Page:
Language Policy

Photo by: Andrzej Szozda

A few words about

Language Policy

Language policy and planning (LPP) is a field of research that studies the deliberate interventions to modify the structure and the social functions of languages. LPP is usually undertaken by public organisations to adress collective language issues. Esperanto itself, however, can be seen as an extreme example of language planning, precisely because it is a planned language. At the same time Esperanto can be viewed as an element of a broader language policy aimed at promoting international communication and linguistic justice. The emergence of the LPP research field in the 1960s opened up new perspectives for specialist analysis and research, partly influenced by the experience of Esperanto, but aimed at a wider range of topics and languages. CED has played a key role in this development. In the first instance, through the journal ‘The World Language Problem (later ‘Language Problems & Language Planning’), which is the oldest academic journal in the field. Secondly, CED has undertaken various other initiatives, including the Nitobe symposia, and the conferences at the United Nations in New York City to address topical issues in contemporary LPP. This field remains a strategically important and intellectually active part of CED’s area of work.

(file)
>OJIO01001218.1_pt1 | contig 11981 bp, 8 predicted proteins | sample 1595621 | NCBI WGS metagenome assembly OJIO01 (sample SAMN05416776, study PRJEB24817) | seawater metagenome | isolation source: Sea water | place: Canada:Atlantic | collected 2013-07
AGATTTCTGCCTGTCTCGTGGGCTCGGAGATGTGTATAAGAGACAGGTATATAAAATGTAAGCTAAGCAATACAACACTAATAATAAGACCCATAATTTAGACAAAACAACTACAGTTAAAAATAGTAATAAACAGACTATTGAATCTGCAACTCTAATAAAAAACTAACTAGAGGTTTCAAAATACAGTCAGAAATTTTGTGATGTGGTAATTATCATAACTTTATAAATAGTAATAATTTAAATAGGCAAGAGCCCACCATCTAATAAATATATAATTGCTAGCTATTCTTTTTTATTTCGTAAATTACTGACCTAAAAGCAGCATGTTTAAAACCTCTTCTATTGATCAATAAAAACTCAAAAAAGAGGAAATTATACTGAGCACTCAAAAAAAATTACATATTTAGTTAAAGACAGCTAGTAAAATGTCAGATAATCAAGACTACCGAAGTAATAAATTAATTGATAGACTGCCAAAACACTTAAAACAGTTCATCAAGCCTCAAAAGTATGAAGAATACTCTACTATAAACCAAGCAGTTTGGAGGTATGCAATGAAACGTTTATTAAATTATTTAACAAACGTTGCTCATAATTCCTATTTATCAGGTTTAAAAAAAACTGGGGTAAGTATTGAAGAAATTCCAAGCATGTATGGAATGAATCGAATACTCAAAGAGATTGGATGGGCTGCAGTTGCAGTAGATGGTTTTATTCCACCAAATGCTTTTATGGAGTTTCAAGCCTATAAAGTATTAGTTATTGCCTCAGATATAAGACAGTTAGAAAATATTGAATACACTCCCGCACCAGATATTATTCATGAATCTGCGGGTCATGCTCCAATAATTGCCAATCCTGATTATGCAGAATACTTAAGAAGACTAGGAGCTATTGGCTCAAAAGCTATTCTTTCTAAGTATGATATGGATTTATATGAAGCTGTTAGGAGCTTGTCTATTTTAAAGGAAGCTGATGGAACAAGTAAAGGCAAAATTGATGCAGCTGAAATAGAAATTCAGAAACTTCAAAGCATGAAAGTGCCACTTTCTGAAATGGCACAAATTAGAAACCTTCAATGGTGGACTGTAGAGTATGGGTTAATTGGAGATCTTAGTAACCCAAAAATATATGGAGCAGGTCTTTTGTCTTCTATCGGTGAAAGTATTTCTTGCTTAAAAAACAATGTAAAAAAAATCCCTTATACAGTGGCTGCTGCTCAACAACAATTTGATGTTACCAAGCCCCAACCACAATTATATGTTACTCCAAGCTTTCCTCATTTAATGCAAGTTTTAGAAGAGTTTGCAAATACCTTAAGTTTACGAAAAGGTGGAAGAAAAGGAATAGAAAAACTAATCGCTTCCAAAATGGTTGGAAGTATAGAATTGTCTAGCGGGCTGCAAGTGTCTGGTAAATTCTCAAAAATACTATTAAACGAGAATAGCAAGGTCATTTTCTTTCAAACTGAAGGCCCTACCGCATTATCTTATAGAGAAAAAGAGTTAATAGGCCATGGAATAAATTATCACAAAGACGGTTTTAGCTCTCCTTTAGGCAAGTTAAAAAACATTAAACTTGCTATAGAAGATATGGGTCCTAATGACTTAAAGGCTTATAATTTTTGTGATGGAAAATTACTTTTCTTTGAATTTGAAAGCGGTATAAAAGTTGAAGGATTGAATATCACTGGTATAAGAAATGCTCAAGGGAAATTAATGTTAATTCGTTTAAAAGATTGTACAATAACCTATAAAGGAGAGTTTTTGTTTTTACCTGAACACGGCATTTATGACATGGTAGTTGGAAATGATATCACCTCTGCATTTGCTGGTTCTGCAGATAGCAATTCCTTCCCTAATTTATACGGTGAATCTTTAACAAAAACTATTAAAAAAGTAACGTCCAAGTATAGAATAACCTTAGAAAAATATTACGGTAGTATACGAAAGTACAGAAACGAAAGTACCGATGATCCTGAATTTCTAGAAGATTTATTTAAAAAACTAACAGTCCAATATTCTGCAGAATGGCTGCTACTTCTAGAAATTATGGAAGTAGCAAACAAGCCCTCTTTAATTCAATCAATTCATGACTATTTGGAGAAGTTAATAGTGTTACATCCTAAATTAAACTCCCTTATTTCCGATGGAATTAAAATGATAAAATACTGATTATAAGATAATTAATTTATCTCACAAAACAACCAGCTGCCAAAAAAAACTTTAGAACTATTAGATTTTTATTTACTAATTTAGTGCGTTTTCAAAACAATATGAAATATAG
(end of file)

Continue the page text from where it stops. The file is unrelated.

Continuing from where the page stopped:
A peer-reviewed international and multilingual journal devoted to the study of multilingualism and language policy.
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Three issues annually.
Published by John Benjamins.
General Information and author guidelines.

Editor-in-Chief: François Grin, Université de Genève



The symposia take their name from the Japanese scholar and diplomat Inazô Nitobe, who served as Under-Secretary-General of the League of Nations from 1920 to 1926.

Inazô Nitobe